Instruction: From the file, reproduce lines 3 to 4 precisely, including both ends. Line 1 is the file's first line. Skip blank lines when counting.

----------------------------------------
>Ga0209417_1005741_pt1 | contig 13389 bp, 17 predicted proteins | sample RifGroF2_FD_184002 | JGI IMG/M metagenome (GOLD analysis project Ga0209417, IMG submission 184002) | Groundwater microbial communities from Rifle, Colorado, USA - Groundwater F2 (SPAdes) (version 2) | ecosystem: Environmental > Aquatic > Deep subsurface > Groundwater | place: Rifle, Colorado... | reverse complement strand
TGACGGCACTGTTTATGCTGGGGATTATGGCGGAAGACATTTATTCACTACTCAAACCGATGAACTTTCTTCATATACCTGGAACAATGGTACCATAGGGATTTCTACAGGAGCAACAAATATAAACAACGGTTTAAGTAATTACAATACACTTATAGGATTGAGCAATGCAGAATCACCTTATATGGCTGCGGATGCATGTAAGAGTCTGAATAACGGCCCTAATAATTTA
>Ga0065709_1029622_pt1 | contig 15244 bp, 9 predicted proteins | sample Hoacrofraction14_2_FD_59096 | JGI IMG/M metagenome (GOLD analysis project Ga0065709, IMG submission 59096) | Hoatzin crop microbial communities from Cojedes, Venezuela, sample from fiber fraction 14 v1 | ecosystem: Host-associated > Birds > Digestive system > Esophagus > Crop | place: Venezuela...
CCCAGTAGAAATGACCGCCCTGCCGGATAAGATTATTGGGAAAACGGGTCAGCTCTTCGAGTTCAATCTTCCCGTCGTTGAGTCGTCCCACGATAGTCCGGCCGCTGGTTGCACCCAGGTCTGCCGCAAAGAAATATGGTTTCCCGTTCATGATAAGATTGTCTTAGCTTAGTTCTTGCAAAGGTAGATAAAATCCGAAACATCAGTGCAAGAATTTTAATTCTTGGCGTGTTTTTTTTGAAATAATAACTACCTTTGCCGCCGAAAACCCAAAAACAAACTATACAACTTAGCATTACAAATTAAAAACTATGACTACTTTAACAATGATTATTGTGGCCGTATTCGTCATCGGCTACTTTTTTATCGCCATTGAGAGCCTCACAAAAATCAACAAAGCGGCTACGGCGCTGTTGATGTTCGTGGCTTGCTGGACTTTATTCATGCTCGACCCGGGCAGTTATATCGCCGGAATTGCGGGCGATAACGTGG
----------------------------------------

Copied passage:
>Ga0065709_1029622_pt1 | contig 15244 bp, 9 predicted proteins | sample Hoacrofraction14_2_FD_59096 | JGI IMG/M metagenome (GOLD analysis project Ga0065709, IMG submission 59096) | Hoatzin crop microbial communities from Cojedes, Venezuela, sample from fiber fraction 14 v1 | ecosystem: Host-associated > Birds > Digestive system > Esophagus > Crop | place: Venezuela...
CCCAGTAGAAATGACCGCCCTGCCGGATAAGATTATTGGGAAAACGGGTCAGCTCTTCGAGTTCAATCTTCCCGTCGTTGAGTCGTCCCACGATAGTCCGGCCGCTGGTTGCACCCAGGTCTGCCGCAAAGAAATATGGTTTCCCGTTCATGATAAGATTGTCTTAGCTTAGTTCTTGCAAAGGTAGATAAAATCCGAAACATCAGTGCAAGAATTTTAATTCTTGGCGTGTTTTTTTTGAAATAATAACTACCTTTGCCGCCGAAAACCCAAAAACAAACTATACAACTTAGCATTACAAATTAAAAACTATGACTACTTTAACAATGATTATTGTGGCCGTATTCGTCATCGGCTACTTTTTTATCGCCATTGAGAGCCTCACAAAAATCAACAAAGCGGCTACGGCGCTGTTGATGTTCGTGGCTTGCTGGACTTTATTCATGCTCGACCCGGGCAGTTATATCGCCGGAATTGCGGGCGATAACGTGG